Camp meeting

From Academic Kids

Camp meetings were a phenomenon of American frontier Christianity. The movement of thousands of persons to what had previously been trackless wilderness in the 18th century in America had led to something of a religious vacuum. Not only were there few authorized houses of worship, there were even fewer ordained ministers to fill their pulpits. The "camp meeting" was an innovative response to this situation. Word of mouth told that there was to be a religious meeting at a certain location. Due to the primitive means of transportation, if this meeting was to be more than a few miles' distance from those attending, it would necessitate their leaving home for its entire duration, or as long as they desired to remain, and camping out at or near its site, as usually there were neither adequate accommodations or the funds necessary to obtain them. At a large camp meeting, many came from over a large area, some out of sincere religious devotion or interest, others out of curiousity and a desire for a break from the arduous frontier routine, although many in this latter group often became sincere converts as well.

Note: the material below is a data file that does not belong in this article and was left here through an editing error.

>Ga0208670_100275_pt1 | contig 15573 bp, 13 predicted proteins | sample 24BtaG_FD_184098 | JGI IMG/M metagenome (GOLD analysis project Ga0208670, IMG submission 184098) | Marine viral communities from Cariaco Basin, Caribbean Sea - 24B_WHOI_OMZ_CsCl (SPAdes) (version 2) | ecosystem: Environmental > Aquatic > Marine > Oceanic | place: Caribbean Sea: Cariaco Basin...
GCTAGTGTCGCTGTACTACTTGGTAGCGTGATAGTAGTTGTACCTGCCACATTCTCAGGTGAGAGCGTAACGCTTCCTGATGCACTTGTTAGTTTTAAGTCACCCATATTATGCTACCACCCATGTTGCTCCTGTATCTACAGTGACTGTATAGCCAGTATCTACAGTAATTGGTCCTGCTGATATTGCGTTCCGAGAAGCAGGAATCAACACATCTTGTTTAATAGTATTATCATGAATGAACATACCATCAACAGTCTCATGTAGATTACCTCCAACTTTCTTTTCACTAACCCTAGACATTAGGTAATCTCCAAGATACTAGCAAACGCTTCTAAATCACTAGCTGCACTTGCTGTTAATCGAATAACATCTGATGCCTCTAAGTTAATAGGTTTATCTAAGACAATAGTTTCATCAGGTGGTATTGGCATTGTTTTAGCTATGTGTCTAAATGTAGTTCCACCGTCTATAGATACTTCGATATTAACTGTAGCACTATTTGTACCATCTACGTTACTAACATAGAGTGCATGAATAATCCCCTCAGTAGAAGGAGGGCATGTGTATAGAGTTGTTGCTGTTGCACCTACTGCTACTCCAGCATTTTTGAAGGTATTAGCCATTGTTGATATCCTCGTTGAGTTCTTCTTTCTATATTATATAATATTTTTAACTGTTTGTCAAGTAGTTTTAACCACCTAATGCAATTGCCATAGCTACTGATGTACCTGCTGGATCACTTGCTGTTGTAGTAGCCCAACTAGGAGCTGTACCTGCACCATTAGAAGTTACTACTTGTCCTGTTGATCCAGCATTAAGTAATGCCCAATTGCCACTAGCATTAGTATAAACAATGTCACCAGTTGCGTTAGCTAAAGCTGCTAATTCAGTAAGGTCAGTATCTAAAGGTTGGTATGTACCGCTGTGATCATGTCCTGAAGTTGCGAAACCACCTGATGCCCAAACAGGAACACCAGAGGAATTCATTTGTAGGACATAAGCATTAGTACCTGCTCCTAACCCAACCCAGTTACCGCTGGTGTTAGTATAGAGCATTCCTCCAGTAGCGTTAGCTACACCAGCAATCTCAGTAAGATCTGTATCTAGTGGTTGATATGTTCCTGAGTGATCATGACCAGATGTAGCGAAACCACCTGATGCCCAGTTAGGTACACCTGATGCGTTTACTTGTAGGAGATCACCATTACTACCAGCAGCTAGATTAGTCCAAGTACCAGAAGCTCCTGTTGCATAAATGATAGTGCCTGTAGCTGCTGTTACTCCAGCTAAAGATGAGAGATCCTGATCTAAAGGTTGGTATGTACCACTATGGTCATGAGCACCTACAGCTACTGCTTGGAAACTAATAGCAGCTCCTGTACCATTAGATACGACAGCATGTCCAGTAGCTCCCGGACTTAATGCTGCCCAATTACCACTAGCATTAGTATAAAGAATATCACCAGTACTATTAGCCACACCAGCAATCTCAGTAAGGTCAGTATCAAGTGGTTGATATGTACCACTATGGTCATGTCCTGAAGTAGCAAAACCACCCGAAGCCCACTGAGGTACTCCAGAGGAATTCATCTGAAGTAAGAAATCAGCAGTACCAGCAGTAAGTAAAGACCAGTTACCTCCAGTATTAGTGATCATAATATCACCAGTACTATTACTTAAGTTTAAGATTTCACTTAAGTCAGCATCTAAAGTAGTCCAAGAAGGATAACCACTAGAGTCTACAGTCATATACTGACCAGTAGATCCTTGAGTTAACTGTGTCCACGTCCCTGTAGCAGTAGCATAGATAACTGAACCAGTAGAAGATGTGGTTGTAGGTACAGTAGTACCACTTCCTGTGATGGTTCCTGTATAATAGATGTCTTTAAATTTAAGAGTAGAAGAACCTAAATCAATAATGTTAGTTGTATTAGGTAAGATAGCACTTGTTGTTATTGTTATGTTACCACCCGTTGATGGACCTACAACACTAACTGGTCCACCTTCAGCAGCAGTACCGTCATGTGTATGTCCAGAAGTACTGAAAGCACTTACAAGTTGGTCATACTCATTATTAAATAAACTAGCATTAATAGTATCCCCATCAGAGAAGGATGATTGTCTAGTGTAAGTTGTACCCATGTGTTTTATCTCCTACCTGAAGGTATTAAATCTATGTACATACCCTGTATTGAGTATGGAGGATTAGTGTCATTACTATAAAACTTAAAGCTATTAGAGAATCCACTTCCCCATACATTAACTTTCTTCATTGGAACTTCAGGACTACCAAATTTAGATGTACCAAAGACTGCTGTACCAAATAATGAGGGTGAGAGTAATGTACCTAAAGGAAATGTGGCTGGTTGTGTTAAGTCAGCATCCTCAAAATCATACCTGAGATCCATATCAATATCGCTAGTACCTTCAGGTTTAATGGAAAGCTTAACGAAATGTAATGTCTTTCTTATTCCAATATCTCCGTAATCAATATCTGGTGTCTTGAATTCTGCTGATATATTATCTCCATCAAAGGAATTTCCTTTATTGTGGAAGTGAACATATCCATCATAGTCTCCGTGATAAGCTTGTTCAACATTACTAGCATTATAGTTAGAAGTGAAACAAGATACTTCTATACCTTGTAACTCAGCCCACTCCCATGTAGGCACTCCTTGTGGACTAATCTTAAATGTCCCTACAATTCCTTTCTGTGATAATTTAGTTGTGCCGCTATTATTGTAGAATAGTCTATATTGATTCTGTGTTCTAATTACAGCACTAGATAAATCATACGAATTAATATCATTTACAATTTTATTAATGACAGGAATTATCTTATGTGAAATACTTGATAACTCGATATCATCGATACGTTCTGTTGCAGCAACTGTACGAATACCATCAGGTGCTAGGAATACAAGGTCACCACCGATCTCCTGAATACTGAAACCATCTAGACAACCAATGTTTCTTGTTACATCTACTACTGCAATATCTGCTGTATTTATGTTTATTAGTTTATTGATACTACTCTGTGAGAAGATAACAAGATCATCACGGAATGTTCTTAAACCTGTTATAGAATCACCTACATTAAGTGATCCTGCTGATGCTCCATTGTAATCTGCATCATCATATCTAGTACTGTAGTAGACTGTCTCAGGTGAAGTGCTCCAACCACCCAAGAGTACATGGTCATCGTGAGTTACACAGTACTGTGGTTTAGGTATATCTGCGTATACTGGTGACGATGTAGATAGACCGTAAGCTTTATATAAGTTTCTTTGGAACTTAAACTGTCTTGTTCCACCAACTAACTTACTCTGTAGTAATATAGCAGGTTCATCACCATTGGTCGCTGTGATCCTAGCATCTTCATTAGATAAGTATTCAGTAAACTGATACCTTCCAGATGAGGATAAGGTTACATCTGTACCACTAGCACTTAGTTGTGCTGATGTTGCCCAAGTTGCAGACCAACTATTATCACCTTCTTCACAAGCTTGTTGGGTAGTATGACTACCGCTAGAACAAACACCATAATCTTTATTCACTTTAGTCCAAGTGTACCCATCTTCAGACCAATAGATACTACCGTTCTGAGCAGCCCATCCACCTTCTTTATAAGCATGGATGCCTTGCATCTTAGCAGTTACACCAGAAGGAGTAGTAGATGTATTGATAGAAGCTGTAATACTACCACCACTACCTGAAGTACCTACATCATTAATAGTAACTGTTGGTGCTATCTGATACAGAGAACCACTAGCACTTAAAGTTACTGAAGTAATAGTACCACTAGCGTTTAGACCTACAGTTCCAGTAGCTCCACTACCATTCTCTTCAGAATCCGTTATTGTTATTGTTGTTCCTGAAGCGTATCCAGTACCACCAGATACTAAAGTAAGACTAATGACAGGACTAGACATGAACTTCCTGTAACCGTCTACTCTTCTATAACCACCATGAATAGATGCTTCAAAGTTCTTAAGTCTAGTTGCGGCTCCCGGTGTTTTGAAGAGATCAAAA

Freed from their daily routines for the duration of the meeting, unlike traditional religious events these meetings could provide their participants with almost continuous services; once one speaker was finished (often after several hours) another would often rise to take his place. These sorts of meetings were huge contributing factors to what became known as the Second Great Awakening. A particularly large and successful one was held at Cane Ridge, Kentucky in 1800, where the Restoration Movement began to be formalized. They continued to be conducted for many years on a wide scale and some are still held today, primarily by Pentecostal groups but by some other Protestants as well. The revival meeting is often felt to be a modern-day attempt to recreate the spirit of the frontier camp meeting.

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